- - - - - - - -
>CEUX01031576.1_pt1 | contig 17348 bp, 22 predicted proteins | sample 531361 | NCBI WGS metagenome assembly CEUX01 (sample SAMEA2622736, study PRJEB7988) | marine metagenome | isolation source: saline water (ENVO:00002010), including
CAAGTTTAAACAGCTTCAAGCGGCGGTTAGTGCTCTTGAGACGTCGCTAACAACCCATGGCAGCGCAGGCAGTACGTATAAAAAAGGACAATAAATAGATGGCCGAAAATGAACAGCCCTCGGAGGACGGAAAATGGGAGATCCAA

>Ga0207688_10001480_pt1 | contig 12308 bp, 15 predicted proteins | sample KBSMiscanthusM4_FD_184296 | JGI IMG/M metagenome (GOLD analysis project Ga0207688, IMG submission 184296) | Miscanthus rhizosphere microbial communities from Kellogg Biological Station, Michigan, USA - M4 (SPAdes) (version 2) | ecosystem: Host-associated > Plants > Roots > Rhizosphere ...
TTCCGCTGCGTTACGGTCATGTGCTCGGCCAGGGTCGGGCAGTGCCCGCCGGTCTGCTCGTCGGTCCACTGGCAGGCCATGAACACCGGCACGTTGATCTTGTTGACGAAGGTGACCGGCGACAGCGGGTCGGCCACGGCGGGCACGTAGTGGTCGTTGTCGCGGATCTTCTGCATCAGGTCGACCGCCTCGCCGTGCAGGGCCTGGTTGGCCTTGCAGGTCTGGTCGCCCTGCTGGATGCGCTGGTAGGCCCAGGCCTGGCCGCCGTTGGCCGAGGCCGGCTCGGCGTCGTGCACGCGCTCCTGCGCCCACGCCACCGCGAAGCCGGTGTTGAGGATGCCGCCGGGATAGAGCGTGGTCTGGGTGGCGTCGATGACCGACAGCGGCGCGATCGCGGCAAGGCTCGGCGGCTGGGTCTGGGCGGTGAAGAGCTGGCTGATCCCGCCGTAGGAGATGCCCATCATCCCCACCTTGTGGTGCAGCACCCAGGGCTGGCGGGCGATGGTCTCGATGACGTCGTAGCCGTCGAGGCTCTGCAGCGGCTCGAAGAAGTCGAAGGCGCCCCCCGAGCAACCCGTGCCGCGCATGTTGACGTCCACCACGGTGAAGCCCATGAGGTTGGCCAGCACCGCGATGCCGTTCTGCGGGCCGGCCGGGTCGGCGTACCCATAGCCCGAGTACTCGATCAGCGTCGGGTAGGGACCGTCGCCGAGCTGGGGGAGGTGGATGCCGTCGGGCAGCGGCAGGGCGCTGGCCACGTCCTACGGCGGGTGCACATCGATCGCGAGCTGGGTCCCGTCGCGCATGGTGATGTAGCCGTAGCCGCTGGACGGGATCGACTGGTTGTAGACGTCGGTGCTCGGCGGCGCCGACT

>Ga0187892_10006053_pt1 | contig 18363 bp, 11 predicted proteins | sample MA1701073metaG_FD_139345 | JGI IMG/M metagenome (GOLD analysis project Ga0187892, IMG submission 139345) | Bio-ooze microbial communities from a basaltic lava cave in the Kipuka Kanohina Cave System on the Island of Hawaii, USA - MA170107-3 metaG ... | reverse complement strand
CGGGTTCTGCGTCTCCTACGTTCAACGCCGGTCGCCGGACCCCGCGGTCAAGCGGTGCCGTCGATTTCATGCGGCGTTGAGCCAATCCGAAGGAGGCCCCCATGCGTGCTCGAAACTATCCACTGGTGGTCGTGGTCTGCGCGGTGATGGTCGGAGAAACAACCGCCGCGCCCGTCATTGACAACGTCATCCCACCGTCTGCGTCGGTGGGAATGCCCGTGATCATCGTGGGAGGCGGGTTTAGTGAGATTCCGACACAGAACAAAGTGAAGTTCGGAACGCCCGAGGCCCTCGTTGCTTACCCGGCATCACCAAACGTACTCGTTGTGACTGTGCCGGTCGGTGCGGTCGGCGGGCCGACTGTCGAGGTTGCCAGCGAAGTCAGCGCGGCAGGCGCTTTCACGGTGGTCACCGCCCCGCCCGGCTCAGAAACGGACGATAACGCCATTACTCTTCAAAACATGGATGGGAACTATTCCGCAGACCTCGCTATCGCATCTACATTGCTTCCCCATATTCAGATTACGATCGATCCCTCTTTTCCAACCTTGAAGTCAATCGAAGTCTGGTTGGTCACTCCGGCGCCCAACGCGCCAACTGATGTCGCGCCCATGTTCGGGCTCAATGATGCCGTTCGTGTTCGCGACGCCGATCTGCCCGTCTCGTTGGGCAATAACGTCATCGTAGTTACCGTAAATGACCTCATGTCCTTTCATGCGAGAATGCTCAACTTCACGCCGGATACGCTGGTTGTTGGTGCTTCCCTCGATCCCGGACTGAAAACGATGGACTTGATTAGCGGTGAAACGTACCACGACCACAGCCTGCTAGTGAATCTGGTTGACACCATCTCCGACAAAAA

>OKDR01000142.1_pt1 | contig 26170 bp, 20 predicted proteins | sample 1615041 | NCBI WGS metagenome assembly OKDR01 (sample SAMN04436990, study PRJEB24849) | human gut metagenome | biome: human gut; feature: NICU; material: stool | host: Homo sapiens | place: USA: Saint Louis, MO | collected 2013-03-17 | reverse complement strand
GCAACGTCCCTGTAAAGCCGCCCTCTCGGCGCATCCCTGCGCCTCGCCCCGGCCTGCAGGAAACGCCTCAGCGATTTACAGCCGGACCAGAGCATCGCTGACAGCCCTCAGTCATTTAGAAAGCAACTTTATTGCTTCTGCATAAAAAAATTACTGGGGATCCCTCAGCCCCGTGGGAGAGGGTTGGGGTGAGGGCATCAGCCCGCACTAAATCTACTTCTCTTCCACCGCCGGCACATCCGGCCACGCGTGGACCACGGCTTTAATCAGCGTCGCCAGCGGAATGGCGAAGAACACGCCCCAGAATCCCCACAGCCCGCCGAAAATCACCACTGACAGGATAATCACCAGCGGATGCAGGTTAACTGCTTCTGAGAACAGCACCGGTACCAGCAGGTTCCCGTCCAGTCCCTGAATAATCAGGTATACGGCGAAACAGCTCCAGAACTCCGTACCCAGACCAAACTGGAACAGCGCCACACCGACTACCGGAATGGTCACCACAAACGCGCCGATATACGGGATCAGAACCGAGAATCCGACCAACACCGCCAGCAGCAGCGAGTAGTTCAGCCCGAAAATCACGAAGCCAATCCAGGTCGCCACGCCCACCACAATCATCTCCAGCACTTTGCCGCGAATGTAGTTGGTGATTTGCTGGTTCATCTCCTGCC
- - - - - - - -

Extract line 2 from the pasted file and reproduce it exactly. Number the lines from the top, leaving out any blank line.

CAAGTTTAAACAGCTTCAAGCGGCGGTTAGTGCTCTTGAGACGTCGCTAACAACCCATGGCAGCGCAGGCAGTACGTATAAAAAAGGACAATAAATAGATGGCCGAAAATGAACAGCCCTCGGAGGACGGAAAATGGGAGATCCAA